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Sign removal at Chase Tower causes unease in light of tenant exodus threats

SOUTH BEND, Ind. – A moment of panic for some community members as they passed the Chase Tower building in downtown South Bend, Thursday; black paint obscured the Ramada Plaza signs on the awning in front of the hotel entrance on West Washington Street, leading some to think the building was being abandoned.

Community and business owner’s fears of a mass exodus of tenants from the building have been growing since the tower became vulnerable to a foreclosure.

As the end of the year approaches and leases start to come up for renewal, several tenants are uneasy about the future of the building.

But Thursday’s removal of the Ramada Plaza signage was part of an agreement that stems back to when the building went into receivership.

An agreement was reached where the Ramada Plaza would leave the building, but the name could continue to be used for 30 days.

Thursday, the new general manager of the hotel at the Chase Tower had the name removed so that the 30 day window wasn’t violated.

The group overseeing the property hired several key positions and turned the hotel portion of the building into an independent operation and joined the Magnuson Hotels Group.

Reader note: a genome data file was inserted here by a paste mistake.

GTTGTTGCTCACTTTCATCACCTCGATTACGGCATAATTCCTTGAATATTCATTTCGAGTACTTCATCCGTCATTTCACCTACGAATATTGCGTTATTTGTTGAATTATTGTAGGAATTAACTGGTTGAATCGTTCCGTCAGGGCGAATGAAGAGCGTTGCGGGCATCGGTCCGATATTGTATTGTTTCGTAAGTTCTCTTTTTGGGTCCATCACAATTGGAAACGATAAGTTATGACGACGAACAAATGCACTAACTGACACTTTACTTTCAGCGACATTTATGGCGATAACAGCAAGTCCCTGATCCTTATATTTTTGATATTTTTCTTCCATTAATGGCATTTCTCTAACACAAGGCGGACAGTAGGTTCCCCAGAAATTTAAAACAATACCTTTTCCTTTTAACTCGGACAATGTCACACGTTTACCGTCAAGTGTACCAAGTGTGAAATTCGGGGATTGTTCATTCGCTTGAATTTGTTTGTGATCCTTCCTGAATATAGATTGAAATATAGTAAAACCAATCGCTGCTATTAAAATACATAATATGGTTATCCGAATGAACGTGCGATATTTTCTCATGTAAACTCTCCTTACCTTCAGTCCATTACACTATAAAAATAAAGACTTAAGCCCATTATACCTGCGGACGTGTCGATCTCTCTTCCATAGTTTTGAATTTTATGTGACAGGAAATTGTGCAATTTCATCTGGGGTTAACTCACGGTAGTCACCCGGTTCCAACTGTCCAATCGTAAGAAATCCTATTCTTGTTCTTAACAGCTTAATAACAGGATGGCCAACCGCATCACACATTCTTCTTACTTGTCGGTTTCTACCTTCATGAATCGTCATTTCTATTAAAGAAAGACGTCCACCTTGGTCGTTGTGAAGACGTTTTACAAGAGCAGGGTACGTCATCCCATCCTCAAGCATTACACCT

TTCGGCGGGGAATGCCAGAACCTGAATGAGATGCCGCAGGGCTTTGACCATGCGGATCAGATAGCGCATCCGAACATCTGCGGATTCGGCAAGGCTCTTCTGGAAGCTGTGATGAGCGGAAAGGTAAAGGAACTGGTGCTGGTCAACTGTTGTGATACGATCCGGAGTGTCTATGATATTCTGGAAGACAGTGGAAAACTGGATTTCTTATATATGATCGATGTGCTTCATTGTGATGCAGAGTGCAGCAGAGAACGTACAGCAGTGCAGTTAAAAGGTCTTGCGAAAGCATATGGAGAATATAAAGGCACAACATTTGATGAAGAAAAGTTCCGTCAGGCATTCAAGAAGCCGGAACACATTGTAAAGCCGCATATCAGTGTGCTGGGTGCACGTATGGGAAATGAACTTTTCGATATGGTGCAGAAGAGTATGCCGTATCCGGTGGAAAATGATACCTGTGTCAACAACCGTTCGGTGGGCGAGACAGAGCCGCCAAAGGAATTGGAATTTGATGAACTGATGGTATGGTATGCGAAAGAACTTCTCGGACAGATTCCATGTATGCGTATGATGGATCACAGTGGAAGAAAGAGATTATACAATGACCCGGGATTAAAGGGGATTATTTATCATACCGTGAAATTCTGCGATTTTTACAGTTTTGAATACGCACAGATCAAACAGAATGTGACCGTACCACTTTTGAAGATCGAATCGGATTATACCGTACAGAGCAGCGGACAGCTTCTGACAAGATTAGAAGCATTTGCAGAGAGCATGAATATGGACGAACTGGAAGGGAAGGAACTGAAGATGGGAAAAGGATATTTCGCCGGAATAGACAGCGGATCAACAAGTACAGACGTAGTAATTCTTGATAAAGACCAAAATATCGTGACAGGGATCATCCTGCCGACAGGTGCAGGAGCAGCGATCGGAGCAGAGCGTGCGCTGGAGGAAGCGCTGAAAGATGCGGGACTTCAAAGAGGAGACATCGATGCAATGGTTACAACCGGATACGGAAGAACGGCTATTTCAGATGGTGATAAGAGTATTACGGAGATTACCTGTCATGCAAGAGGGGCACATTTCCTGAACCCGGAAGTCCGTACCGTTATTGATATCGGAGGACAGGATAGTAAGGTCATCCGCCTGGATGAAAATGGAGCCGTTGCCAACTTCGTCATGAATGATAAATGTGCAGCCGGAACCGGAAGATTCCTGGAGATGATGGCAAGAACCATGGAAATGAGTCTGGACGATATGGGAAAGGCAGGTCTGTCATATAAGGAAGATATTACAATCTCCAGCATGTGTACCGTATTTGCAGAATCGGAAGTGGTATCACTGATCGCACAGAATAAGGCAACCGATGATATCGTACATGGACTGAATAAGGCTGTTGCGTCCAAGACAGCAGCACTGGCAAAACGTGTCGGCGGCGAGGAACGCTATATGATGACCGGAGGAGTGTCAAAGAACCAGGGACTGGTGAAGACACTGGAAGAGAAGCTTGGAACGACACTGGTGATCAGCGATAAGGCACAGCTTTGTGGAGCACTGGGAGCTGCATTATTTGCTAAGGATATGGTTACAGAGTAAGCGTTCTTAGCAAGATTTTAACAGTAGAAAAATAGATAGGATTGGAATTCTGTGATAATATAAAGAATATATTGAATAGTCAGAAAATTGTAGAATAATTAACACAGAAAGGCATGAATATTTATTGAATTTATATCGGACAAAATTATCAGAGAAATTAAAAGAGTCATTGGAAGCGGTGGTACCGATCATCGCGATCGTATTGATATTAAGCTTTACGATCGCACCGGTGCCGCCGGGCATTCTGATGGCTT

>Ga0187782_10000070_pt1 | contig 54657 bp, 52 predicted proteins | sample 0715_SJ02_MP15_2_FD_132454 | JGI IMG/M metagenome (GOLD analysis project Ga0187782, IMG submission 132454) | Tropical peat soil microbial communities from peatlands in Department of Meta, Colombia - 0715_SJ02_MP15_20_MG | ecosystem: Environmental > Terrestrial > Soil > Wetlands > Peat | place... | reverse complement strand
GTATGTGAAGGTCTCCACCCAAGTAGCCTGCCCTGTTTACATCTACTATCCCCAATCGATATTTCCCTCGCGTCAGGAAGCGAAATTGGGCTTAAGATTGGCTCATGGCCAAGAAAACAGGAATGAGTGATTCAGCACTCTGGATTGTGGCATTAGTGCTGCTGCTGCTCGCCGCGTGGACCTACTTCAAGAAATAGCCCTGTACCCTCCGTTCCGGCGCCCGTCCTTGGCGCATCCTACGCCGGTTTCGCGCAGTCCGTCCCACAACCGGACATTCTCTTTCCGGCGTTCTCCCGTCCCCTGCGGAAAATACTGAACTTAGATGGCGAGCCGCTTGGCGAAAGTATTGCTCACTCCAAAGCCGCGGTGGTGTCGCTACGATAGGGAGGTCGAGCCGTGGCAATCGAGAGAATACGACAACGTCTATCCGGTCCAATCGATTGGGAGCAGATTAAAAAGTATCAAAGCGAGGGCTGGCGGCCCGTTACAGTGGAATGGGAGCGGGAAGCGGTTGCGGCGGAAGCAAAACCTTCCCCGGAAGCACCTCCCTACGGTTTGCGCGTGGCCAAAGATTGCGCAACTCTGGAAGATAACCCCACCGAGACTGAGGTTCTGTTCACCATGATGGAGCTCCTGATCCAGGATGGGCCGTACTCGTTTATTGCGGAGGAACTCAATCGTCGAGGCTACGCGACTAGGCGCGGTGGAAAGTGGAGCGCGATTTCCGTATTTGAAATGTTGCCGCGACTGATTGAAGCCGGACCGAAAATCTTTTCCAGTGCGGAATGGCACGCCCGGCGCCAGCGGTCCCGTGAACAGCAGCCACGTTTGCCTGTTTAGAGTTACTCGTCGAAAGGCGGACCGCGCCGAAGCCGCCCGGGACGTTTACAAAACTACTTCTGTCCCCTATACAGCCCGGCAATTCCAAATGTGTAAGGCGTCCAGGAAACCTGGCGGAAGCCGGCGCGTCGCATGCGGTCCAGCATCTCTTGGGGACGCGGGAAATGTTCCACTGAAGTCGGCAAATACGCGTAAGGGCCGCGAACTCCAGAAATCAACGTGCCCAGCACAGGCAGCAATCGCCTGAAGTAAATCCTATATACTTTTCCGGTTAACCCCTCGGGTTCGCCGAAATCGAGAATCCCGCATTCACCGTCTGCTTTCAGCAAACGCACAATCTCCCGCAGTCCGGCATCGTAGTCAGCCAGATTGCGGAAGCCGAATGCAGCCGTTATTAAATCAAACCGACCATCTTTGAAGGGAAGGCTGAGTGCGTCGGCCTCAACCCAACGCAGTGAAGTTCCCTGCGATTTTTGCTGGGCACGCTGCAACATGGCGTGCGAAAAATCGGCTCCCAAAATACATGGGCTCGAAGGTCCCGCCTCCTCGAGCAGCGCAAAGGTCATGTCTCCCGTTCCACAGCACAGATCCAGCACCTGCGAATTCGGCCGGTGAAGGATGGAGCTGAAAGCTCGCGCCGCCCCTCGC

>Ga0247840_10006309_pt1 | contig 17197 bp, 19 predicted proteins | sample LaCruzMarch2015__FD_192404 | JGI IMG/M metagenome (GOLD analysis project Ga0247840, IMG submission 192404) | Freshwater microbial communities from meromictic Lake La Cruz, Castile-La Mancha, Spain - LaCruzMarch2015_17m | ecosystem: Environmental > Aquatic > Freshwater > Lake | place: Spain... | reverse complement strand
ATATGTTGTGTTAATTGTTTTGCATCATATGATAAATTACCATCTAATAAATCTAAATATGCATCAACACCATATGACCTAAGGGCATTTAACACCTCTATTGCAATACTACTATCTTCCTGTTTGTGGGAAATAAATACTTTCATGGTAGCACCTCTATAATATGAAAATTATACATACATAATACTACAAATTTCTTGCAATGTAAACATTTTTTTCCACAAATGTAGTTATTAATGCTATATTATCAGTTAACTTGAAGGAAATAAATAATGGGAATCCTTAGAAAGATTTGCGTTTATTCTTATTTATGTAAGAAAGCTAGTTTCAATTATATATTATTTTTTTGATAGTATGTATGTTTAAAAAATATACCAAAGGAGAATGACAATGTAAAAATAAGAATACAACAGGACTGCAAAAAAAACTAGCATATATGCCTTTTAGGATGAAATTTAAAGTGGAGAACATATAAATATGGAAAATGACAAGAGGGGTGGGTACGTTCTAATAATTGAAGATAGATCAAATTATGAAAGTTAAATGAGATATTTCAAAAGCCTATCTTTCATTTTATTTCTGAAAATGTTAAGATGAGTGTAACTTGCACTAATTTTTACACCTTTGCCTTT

The hotel is now called the Magnuson Grand Hotel.

David Waymire is the General Manager of the hotel. He says, replacing the hotels this way will help attract more buyers.

According to Waymire, some buyers may be put off by a piece of property if there is a well known franchise already under contract there.

He says, an independent hotel like the Magnuson Grand, will be much more flexible and easier to work with.

Eventually a buyer will be found and approved by the courts. When that happens, they will be able to decide if they want to keep the Magnuson Grand or switch to a different hotel group.

The building is need of repair and renovation of several things, including the elevator system.

Earlier this year, pieces of concrete broke away from the garage portion of the building and came crashing down. Luckily no one was hurt.

Tenants hope the South Bend Common Council are willing and able to help them attract a new buyer more quickly by offering an incentive to potential buyers.

They say, an incentive offer needs to be designed carefully so that the next owner can’t just pocket the money and move on quickly.

They also say, if the Common Council can’t give them some reassurances of the council’s willingness to spend money on the building, they will have no choice but to abandon the downtown landmark.

Such action could cause a devastating chain reaction of business failure in the heart of downtown.

The building manager for the tower says, if the building becomes vacant the police would have to station several officers inside the building 24 hours a day, seven days a week to prevent people from looting or getting to the roof.

His fear was if that were to happen, looters would throw stuff off the top of the building causing a dangerous situation for walkers and drivers 25 floors below.

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